This, together with his ennui and malaise, made me determined to put a smile on his face.

I left him at home to rest and went to the market to load up on groceries (because I knew we’d be stuck at home for the weekend with election rallies going on around town).  While shopping, I picked up chocolate ice cream and milk.  I knew the malt flavor was what he really wanted, so I considered what I might use from what the market had to offer.  Ovaltine!  Its bright orange label called out to me from the bottom shelf, and its familiar malt flavor from childhood washed over the taste buds of my memory.  Perfect!

That night, at dinner, I told Andrew to make sure he saved room for dessert — a meal course that doesn’t usually happen in our house.  I told him I had a surprise for him and to let me know when he’d like it.  “NOW!” his face lit up, and his excitement startled me a little.  “It’s already working,” I thought to myself.  “Just you wait, Parks.  This is gonna be great.”

I worked quickly with the blender and served the cold, smooth drink in a tall glass that showed off the milkshake’s rich, cocoa color.  Pieces of chocolate collected at the bottom, and a little froth collected at the top providing a nice layered look.  As I walked toward Andrew, he looked at me questioningly.  Almost like, “So, where is this dessert I heard about?”  Then, when I handed him the glass, his eyes widened and he sat up straighter.  “What is this?!” he asked.

I smiled.  “I made you a chocolate malt.”

He called me his angel that night.  And he said it was exactly what he needed to feel right again.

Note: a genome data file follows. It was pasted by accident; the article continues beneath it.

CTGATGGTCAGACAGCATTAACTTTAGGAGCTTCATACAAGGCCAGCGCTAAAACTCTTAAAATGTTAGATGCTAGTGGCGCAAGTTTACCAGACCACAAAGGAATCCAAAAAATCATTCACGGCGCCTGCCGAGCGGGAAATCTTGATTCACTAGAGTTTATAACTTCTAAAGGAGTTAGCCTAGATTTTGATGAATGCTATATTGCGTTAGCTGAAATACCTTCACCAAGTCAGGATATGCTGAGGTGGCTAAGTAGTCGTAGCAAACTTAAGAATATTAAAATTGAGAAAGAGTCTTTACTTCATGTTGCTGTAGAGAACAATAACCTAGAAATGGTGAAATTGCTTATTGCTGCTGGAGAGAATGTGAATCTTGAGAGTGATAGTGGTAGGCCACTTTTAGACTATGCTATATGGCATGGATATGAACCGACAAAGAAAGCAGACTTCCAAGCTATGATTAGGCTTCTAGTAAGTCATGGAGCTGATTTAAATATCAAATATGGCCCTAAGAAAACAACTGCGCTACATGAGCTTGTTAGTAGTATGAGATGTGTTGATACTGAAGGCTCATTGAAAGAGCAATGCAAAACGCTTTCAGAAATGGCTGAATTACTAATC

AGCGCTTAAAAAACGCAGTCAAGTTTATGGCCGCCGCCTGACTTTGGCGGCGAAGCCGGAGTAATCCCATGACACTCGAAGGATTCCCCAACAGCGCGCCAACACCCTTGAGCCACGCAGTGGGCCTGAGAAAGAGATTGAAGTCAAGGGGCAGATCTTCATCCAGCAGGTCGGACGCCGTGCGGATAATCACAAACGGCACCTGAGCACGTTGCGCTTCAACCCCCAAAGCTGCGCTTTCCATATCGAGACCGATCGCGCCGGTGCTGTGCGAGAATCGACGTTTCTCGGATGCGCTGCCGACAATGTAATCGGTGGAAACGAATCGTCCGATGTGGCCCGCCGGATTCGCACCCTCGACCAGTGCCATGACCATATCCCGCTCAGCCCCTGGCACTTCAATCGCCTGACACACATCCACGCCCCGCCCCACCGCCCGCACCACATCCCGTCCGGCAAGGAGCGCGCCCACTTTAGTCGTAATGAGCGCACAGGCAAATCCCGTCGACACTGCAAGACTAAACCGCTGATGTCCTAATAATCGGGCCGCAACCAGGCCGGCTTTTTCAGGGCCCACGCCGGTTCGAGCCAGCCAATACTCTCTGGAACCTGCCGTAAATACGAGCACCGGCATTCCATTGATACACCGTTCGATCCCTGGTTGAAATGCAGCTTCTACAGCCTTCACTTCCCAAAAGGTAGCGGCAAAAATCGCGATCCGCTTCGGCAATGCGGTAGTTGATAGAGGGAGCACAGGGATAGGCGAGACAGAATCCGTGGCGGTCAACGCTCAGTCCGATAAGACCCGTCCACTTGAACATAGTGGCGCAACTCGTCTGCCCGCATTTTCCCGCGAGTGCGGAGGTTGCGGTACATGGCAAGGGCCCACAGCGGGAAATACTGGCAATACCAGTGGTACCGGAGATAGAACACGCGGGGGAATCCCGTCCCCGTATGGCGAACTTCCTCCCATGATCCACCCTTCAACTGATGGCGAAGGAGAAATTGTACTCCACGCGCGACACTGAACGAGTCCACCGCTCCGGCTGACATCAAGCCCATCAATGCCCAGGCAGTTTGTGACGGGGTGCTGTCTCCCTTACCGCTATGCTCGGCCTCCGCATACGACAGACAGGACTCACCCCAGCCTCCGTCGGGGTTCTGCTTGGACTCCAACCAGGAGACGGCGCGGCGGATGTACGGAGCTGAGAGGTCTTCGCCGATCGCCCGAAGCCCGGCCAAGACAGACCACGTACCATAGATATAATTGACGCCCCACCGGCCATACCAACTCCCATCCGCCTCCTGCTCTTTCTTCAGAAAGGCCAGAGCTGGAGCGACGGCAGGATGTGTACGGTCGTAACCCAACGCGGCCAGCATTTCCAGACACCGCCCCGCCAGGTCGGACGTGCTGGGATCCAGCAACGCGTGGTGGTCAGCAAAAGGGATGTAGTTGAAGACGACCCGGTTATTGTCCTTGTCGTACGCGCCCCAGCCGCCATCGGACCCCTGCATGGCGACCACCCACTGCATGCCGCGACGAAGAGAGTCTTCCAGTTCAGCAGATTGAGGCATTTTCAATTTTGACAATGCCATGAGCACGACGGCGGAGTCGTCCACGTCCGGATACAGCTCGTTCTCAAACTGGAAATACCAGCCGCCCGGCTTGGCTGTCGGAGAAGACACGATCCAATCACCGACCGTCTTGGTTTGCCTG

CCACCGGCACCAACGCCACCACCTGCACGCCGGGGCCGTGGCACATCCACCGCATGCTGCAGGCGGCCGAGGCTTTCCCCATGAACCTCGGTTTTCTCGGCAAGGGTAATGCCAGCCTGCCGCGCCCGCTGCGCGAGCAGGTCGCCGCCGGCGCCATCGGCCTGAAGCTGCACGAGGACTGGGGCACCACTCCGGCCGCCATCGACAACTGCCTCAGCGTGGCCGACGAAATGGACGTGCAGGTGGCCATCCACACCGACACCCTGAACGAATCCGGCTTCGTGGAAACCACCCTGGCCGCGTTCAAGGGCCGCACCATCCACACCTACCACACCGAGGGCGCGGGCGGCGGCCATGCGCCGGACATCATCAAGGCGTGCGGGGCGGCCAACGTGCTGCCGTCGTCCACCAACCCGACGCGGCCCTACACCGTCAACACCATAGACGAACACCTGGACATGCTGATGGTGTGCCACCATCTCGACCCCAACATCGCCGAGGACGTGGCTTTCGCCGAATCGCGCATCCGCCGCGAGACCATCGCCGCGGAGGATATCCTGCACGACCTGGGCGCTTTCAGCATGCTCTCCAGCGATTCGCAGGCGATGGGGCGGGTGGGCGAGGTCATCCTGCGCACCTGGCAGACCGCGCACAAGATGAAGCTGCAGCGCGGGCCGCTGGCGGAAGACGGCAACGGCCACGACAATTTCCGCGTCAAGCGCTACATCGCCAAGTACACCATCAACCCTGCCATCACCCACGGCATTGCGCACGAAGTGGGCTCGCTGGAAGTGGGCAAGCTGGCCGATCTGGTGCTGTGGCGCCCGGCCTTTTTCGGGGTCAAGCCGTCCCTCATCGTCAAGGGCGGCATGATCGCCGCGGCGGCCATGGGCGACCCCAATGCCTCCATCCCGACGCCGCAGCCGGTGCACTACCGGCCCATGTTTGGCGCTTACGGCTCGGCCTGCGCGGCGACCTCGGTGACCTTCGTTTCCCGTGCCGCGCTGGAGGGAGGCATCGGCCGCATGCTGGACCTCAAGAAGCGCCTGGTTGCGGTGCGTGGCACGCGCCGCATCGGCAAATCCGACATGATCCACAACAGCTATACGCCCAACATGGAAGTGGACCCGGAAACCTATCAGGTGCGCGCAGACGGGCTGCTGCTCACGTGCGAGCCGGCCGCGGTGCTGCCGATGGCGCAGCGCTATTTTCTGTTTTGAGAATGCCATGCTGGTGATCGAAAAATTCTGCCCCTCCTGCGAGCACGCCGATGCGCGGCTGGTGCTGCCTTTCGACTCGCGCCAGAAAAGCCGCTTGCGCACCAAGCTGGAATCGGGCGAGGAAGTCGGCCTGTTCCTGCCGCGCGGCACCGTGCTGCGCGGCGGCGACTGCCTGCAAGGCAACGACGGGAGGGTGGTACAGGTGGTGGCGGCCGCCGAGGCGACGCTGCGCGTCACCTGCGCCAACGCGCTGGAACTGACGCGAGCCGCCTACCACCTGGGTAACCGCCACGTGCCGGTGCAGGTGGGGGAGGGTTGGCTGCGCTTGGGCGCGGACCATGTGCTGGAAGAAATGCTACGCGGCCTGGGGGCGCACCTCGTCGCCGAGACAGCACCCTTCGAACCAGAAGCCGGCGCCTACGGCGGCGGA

Small gifts like these can often mean a world of difference in someone’s day.  I had a taste of this myself when, last weekend, I stopped to visit my favorite fruit vendors for some bananas, avocado, and limes.  I visit these ladies at least once a week, and I make it a point to try to purchase the items on my shopping list from them if possible.  They know this, and I know they — as any vendor would — appreciate having a regular customer.

As one of the women bagged the bananas that I had purchased, I laid down $100 LD (the equivalent of $1 USD) on her stand and turned to request additional items from the woman beside her.  As I completed this transaction and turned to thank the first woman, she picked up three small bananas and said, “This for you. If you want snack later.”  She smiled as she put these little treats in my bag and handed it to me.  “These are my favorite!” I exclaimed with a huge smile on my own face.  “These are my absolute favorite.  Thank you!”

“Sure.” she replied, still beaming.

The significance of this small gift was not lost on me.  These women sit at their produce stands every day, all day, trying to make their living.  To give away even a portion of their stock is incredibly generous and meaningful, and the gesture was one of the most significant acts of kindness I have ever experienced.  So, with all of the difficulties of life at a post like this, I will keep trying to find these little moments of joy and beauty.  

Bidding season will last for a few more weeks, and then Andrew and I will know where we’re headed to next.  While he completes all of the requirements of this process and leads us into our next adventure, I’ll focus on continuing to make the most of my time here and doing what I can to ease whatever frustrations he might be feeling.

After all, I have many more years of my husband asking me, “What do you think?” when bid season comes around.  And as stressful as it can be, it means everything that we get to do it together.